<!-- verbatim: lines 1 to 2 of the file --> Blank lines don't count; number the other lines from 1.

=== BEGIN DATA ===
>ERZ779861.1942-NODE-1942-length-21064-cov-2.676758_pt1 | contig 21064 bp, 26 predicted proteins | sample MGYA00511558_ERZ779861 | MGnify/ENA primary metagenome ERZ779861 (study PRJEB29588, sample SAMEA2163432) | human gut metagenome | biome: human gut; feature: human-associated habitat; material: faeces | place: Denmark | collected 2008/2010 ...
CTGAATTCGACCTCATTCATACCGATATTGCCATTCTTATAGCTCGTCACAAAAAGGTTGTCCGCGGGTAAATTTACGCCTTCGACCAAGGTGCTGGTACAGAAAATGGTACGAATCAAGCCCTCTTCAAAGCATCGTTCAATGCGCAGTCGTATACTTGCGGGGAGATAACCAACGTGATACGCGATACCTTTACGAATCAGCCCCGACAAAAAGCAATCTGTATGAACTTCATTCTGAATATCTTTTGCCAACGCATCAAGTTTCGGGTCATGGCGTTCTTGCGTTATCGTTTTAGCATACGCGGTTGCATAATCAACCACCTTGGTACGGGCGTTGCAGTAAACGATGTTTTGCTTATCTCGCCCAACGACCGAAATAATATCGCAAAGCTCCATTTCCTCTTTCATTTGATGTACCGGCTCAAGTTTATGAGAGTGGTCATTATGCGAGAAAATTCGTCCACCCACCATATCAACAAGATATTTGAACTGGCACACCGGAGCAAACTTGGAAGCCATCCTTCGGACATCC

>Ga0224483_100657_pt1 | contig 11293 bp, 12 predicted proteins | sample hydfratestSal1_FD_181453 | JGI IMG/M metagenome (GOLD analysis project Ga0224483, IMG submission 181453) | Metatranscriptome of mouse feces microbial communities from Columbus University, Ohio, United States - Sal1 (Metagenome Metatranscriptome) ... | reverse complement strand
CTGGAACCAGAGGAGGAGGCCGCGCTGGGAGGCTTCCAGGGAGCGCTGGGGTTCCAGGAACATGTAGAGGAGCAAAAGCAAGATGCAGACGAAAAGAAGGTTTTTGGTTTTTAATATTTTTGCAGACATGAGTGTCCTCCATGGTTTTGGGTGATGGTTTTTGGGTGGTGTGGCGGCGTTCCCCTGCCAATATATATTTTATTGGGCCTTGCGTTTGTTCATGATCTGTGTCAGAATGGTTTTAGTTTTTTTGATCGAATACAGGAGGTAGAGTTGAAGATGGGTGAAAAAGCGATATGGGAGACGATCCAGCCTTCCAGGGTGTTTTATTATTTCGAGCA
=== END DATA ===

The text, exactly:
>ERZ779861.1942-NODE-1942-length-21064-cov-2.676758_pt1 | contig 21064 bp, 26 predicted proteins | sample MGYA00511558_ERZ779861 | MGnify/ENA primary metagenome ERZ779861 (study PRJEB29588, sample SAMEA2163432) | human gut metagenome | biome: human gut; feature: human-associated habitat; material: faeces | place: Denmark | collected 2008/2010 ...
CTGAATTCGACCTCATTCATACCGATATTGCCATTCTTATAGCTCGTCACAAAAAGGTTGTCCGCGGGTAAATTTACGCCTTCGACCAAGGTGCTGGTACAGAAAATGGTACGAATCAAGCCCTCTTCAAAGCATCGTTCAATGCGCAGTCGTATACTTGCGGGGAGATAACCAACGTGATACGCGATACCTTTACGAATCAGCCCCGACAAAAAGCAATCTGTATGAACTTCATTCTGAATATCTTTTGCCAACGCATCAAGTTTCGGGTCATGGCGTTCTTGCGTTATCGTTTTAGCATACGCGGTTGCATAATCAACCACCTTGGTACGGGCGTTGCAGTAAACGATGTTTTGCTTATCTCGCCCAACGACCGAAATAATATCGCAAAGCTCCATTTCCTCTTTCATTTGATGTACCGGCTCAAGTTTATGAGAGTGGTCATTATGCGAGAAAATTCGTCCACCCACCATATCAACAAGATATTTGAACTGGCACACCGGAGCAAACTTGGAAGCCATCCTTCGGACATCC